Early one morning during the shorebird festival I boarded a boat with some fellow birders for a trip through upper Kachemak Bay. The birds in the foreground of the photo above are Black-legged Kittiwakes. In recent years they have begun breeding under the wharves at the end of the Homer Spit.
The weather was calm and unseasonably warm. Nevertheless, standing at the front of the boat was cold and windy. I spent more time in the back.
The highlight of the tour is just across the bay from Homer. It is tiny, Gull Island. From this distance it looks like a barren rock.
There are many sea birds in the bay, especially scoters like the birds above. We saw all three North American species.
There were also hundreds of Red-necked Phalaropes. Difficult to photograph from a moving boat. We also saw, Common, Pacific, and Yellow-billed Loons, Marbled Murrelets, Pigeon Guillemots, and more.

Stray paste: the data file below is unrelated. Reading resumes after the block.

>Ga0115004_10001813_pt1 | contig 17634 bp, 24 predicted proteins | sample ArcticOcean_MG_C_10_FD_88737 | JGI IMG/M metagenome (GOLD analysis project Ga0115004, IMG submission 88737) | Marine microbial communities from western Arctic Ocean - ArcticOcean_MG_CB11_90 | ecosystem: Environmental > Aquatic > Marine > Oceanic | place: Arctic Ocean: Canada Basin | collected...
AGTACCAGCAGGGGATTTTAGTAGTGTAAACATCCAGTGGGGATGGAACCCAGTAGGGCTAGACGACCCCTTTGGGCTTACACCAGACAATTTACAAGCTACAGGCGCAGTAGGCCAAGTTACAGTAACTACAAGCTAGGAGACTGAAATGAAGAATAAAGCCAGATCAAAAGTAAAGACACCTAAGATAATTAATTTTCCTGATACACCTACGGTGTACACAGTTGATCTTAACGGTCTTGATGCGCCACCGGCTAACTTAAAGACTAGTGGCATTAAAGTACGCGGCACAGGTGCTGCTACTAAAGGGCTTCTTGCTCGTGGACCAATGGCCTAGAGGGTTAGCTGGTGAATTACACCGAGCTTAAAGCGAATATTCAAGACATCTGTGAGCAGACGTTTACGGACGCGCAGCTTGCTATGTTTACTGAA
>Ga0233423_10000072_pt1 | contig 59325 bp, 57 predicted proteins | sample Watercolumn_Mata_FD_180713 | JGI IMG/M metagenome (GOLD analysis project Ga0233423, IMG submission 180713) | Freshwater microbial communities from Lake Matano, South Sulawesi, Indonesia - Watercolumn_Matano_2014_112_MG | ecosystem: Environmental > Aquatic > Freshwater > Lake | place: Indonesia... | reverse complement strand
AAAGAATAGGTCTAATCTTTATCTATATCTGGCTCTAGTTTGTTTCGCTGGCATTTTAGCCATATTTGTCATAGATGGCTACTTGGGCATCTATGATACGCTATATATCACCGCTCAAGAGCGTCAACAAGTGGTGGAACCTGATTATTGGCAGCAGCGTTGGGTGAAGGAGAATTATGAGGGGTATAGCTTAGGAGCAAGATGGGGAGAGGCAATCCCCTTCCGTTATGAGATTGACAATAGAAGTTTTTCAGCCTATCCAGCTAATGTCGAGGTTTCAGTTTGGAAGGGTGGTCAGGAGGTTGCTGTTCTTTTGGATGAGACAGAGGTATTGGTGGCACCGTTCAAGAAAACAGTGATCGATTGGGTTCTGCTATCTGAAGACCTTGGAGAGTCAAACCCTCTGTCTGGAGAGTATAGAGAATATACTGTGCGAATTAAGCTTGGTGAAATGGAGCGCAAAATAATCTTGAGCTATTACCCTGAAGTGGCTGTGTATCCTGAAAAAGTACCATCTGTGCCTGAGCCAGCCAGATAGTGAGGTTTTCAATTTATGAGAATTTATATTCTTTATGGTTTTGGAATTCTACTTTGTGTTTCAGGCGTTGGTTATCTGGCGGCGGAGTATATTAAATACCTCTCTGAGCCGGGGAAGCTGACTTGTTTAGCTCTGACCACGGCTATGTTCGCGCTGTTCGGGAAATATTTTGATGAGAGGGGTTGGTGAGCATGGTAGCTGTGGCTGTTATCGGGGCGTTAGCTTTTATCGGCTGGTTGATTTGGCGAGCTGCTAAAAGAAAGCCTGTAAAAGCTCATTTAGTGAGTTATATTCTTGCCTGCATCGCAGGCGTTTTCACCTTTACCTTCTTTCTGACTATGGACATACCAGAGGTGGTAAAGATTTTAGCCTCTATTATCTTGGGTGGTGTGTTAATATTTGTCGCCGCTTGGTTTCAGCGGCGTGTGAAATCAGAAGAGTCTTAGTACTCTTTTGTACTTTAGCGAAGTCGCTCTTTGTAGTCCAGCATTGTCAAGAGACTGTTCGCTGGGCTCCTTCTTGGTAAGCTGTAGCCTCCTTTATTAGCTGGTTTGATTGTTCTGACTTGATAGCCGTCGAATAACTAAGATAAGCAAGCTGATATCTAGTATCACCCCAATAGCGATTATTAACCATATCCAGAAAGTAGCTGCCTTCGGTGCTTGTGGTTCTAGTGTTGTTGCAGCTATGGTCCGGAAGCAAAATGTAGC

As you approach Gull Island, you can see that it is far from barren. The boat in the photo is not the boat that I was on.
Pelagic Cormorants breed on the island. Until recent years, Red-faced Cormorants also bred on the island. People believe that the warming climate is the reason that the Red-faced Cormorants disappeared. They have been pushed further North.
Common Murres are so abundant that it seems that all of them cannot fit on the island at the same time.
The boat that we were on soon filled up with swarms of flies. It must be nearly unbearable to be on the island itself. Maybe that is why so many of the birds preferred to float on the water.
Every available space appears to be taken up by the constantly jostling birds.
Black-legged Kittiwakes also maintain a presence on the island. After all, it was named after them.
Every nook and cranny has a kittiwake nest.
We were there early in the nesting season, (early May) so the birds had yet to lay their eggs.
The best of Gull Island is yet to come.